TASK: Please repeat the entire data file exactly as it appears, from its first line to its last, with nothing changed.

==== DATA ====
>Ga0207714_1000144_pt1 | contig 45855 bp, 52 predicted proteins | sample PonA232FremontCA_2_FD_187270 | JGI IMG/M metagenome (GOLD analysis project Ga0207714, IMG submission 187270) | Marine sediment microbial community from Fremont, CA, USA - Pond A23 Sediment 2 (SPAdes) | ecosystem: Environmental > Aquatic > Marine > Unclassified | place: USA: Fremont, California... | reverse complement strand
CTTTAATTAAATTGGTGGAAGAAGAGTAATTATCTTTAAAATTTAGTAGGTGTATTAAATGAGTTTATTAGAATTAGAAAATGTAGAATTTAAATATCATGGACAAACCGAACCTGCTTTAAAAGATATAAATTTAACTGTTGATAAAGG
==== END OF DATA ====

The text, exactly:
>Ga0207714_1000144_pt1 | contig 45855 bp, 52 predicted proteins | sample PonA232FremontCA_2_FD_187270 | JGI IMG/M metagenome (GOLD analysis project Ga0207714, IMG submission 187270) | Marine sediment microbial community from Fremont, CA, USA - Pond A23 Sediment 2 (SPAdes) | ecosystem: Environmental > Aquatic > Marine > Unclassified | place: USA: Fremont, California... | reverse complement strand
CTTTAATTAAATTGGTGGAAGAAGAGTAATTATCTTTAAAATTTAGTAGGTGTATTAAATGAGTTTATTAGAATTAGAAAATGTAGAATTTAAATATCATGGACAAACCGAACCTGCTTTAAAAGATATAAATTTAACTGTTGATAAAGG